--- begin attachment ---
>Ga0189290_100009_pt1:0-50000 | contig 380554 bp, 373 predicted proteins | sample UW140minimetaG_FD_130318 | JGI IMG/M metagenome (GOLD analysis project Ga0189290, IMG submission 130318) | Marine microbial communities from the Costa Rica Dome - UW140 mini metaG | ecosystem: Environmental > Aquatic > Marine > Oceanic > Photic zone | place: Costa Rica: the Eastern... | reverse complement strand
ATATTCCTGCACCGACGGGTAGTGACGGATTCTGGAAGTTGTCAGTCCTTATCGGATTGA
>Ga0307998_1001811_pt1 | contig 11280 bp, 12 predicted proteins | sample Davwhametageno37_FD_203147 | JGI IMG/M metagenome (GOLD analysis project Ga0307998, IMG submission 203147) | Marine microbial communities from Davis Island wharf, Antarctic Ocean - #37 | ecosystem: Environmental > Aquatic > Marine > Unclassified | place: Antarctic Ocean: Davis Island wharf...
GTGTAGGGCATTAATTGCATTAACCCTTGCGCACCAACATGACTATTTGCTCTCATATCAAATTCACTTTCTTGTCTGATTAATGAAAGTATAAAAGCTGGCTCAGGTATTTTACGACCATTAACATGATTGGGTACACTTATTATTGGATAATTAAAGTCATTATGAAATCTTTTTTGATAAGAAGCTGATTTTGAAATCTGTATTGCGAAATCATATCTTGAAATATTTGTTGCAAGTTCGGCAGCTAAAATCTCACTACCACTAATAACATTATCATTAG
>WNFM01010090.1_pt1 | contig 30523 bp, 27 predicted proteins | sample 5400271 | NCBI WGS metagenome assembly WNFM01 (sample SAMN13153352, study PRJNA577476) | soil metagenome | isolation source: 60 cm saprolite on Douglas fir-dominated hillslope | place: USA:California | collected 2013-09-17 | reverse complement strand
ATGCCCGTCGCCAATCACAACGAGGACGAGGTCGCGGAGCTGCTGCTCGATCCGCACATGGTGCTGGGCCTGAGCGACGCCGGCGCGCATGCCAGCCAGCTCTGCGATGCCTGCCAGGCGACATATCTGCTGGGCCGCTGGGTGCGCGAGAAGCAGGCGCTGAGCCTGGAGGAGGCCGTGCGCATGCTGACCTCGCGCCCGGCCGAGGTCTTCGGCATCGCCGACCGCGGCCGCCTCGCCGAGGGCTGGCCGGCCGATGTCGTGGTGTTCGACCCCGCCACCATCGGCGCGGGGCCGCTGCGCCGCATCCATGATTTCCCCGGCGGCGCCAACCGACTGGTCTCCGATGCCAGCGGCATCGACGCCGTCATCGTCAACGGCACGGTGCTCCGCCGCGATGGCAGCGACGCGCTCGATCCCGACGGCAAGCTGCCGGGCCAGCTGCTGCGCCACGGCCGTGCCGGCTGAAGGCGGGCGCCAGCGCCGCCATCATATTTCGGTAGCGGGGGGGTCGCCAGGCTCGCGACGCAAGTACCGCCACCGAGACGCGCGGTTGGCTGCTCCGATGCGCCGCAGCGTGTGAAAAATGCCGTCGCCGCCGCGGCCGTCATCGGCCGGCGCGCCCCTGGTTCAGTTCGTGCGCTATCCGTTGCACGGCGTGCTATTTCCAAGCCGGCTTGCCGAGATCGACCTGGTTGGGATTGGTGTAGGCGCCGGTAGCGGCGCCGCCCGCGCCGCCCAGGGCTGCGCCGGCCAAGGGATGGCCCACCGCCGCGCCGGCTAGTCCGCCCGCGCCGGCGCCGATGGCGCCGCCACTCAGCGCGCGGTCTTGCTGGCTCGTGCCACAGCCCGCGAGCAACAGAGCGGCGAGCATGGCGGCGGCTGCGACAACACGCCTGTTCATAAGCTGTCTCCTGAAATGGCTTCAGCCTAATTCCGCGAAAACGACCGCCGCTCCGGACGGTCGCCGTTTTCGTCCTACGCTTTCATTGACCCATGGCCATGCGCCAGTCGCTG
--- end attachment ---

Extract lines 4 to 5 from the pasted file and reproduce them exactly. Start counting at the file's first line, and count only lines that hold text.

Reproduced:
GTGTAGGGCATTAATTGCATTAACCCTTGCGCACCAACATGACTATTTGCTCTCATATCAAATTCACTTTCTTGTCTGATTAATGAAAGTATAAAAGCTGGCTCAGGTATTTTACGACCATTAACATGATTGGGTACACTTATTATTGGATAATTAAAGTCATTATGAAATCTTTTTTGATAAGAAGCTGATTTTGAAATCTGTATTGCGAAATCATATCTTGAAATATTTGTTGCAAGTTCGGCAGCTAAAATCTCACTACCACTAATAACATTATCATTAG
>WNFM01010090.1_pt1 | contig 30523 bp, 27 predicted proteins | sample 5400271 | NCBI WGS metagenome assembly WNFM01 (sample SAMN13153352, study PRJNA577476) | soil metagenome | isolation source: 60 cm saprolite on Douglas fir-dominated hillslope | place: USA:California | collected 2013-09-17 | reverse complement strand